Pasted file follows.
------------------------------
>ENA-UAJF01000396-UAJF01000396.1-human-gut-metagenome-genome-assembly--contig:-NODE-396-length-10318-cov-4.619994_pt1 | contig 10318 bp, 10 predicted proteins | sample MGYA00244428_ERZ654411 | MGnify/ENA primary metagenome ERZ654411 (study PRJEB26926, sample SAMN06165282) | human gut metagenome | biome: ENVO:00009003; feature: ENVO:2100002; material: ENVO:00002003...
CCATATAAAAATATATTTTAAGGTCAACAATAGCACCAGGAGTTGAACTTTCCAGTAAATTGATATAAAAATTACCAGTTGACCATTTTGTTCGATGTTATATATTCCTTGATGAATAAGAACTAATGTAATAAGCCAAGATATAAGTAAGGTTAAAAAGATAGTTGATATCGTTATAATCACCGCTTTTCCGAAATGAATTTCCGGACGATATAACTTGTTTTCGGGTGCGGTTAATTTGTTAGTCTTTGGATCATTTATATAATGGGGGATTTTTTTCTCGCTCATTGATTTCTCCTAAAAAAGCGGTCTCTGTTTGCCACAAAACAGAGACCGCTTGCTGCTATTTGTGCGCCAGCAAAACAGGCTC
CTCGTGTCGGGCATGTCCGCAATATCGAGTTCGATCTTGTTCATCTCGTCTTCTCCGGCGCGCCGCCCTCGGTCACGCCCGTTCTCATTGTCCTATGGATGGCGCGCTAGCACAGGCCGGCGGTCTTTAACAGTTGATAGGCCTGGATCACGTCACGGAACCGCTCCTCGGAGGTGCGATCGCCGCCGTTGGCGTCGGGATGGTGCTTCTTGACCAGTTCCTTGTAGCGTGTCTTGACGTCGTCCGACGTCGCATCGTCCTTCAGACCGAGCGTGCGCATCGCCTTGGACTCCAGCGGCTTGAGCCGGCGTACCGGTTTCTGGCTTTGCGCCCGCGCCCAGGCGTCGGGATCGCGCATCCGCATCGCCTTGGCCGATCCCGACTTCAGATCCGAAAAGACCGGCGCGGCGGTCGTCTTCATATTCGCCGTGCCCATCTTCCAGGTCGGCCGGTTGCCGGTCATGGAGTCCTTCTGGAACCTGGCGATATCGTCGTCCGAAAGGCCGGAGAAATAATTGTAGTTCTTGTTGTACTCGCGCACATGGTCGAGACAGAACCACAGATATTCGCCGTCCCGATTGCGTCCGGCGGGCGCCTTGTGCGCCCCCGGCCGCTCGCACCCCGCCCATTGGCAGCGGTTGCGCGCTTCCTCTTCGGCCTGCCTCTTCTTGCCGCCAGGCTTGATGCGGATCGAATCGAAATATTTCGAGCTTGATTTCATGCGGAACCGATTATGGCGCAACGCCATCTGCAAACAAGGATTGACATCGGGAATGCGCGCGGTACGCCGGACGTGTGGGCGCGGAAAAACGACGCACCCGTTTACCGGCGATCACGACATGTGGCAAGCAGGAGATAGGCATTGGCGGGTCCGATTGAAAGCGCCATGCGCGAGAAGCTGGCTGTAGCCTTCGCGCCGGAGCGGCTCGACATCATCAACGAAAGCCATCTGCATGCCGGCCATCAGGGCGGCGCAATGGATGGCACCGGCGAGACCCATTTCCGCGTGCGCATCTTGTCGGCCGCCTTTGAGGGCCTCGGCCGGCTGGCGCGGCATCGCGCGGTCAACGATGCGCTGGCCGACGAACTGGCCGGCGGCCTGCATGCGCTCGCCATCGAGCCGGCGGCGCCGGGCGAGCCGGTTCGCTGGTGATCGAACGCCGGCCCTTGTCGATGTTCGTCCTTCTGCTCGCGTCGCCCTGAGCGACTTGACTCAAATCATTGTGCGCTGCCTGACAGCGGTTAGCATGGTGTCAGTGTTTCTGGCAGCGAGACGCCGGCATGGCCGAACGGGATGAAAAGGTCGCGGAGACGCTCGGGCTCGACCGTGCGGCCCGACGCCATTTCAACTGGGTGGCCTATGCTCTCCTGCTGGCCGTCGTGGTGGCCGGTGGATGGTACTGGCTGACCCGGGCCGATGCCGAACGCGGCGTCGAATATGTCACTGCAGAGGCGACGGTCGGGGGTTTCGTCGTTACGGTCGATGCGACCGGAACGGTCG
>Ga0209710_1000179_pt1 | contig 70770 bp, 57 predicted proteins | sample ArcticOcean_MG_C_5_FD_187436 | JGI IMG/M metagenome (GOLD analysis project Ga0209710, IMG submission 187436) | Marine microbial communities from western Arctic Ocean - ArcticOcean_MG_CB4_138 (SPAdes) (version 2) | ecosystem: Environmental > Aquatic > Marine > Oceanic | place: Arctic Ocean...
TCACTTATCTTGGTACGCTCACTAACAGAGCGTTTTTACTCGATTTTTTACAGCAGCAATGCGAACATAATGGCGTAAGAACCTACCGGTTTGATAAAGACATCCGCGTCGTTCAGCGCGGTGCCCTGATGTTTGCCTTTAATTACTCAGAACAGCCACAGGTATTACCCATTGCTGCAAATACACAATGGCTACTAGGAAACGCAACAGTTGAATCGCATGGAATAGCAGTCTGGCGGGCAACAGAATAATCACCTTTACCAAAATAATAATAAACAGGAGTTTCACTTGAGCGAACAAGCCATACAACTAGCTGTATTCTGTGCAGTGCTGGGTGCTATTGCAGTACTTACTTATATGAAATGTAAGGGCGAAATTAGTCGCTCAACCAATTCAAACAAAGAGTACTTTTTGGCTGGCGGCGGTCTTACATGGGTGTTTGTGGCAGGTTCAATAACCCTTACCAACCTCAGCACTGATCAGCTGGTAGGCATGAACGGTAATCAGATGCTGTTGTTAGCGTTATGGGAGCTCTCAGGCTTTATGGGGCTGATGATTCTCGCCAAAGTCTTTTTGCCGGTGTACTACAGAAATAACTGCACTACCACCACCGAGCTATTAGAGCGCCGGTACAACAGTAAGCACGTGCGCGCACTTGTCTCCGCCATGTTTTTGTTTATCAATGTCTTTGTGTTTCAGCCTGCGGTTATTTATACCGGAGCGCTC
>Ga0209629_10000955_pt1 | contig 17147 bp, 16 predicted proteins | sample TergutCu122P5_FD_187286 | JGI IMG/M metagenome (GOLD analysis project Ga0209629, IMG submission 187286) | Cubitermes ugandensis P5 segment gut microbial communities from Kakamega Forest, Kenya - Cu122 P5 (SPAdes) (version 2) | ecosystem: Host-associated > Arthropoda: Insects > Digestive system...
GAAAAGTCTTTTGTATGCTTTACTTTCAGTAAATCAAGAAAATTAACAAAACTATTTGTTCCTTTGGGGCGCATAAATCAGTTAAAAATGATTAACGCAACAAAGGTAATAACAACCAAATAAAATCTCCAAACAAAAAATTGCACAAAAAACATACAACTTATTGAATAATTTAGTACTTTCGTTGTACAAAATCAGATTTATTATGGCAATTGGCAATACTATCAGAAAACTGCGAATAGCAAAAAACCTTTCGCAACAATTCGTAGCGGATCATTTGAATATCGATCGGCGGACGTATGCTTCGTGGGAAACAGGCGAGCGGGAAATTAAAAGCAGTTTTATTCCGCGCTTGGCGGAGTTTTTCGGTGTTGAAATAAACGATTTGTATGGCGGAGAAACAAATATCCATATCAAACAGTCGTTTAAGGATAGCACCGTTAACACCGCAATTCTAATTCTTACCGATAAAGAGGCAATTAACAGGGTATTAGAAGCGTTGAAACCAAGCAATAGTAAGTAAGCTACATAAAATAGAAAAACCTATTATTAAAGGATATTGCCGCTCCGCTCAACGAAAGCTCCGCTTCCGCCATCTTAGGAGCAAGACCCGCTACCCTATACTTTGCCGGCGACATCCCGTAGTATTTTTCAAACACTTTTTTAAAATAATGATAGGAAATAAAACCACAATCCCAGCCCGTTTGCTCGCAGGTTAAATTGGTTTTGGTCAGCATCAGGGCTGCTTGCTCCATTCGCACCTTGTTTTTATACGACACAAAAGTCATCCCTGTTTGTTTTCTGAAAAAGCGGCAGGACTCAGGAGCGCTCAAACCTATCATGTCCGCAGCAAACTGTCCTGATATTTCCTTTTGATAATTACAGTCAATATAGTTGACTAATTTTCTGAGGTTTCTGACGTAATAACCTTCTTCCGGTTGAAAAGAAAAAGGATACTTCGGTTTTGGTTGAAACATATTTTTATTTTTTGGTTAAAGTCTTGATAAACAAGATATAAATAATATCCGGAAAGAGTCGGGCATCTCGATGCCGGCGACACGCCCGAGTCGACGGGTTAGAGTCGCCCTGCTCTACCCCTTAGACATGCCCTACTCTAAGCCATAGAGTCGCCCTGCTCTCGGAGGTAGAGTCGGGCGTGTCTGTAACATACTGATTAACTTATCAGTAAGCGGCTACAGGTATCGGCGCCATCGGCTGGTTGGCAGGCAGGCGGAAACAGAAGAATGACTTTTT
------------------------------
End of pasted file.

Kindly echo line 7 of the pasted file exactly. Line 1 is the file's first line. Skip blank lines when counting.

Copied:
GAAAAGTCTTTTGTATGCTTTACTTTCAGTAAATCAAGAAAATTAACAAAACTATTTGTTCCTTTGGGGCGCATAAATCAGTTAAAAATGATTAACGCAACAAAGGTAATAACAACCAAATAAAATCTCCAAACAAAAAATTGCACAAAAAACATACAACTTATTGAATAATTTAGTACTTTCGTTGTACAAAATCAGATTTATTATGGCAATTGGCAATACTATCAGAAAACTGCGAATAGCAAAAAACCTTTCGCAACAATTCGTAGCGGATCATTTGAATATCGATCGGCGGACGTATGCTTCGTGGGAAACAGGCGAGCGGGAAATTAAAAGCAGTTTTATTCCGCGCTTGGCGGAGTTTTTCGGTGTTGAAATAAACGATTTGTATGGCGGAGAAACAAATATCCATATCAAACAGTCGTTTAAGGATAGCACCGTTAACACCGCAATTCTAATTCTTACCGATAAAGAGGCAATTAACAGGGTATTAGAAGCGTTGAAACCAAGCAATAGTAAGTAAGCTACATAAAATAGAAAAACCTATTATTAAAGGATATTGCCGCTCCGCTCAACGAAAGCTCCGCTTCCGCCATCTTAGGAGCAAGACCCGCTACCCTATACTTTGCCGGCGACATCCCGTAGTATTTTTCAAACACTTTTTTAAAATAATGATAGGAAATAAAACCACAATCCCAGCCCGTTTGCTCGCAGGTTAAATTGGTTTTGGTCAGCATCAGGGCTGCTTGCTCCATTCGCACCTTGTTTTTATACGACACAAAAGTCATCCCTGTTTGTTTTCTGAAAAAGCGGCAGGACTCAGGAGCGCTCAAACCTATCATGTCCGCAGCAAACTGTCCTGATATTTCCTTTTGATAATTACAGTCAATATAGTTGACTAATTTTCTGAGGTTTCTGACGTAATAACCTTCTTCCGGTTGAAAAGAAAAAGGATACTTCGGTTTTGGTTGAAACATATTTTTATTTTTTGGTTAAAGTCTTGATAAACAAGATATAAATAATATCCGGAAAGAGTCGGGCATCTCGATGCCGGCGACACGCCCGAGTCGACGGGTTAGAGTCGCCCTGCTCTACCCCTTAGACATGCCCTACTCTAAGCCATAGAGTCGCCCTGCTCTCGGAGGTAGAGTCGGGCGTGTCTGTAACATACTGATTAACTTATCAGTAAGCGGCTACAGGTATCGGCGCCATCGGCTGGTTGGCAGGCAGGCGGAAACAGAAGAATGACTTTTT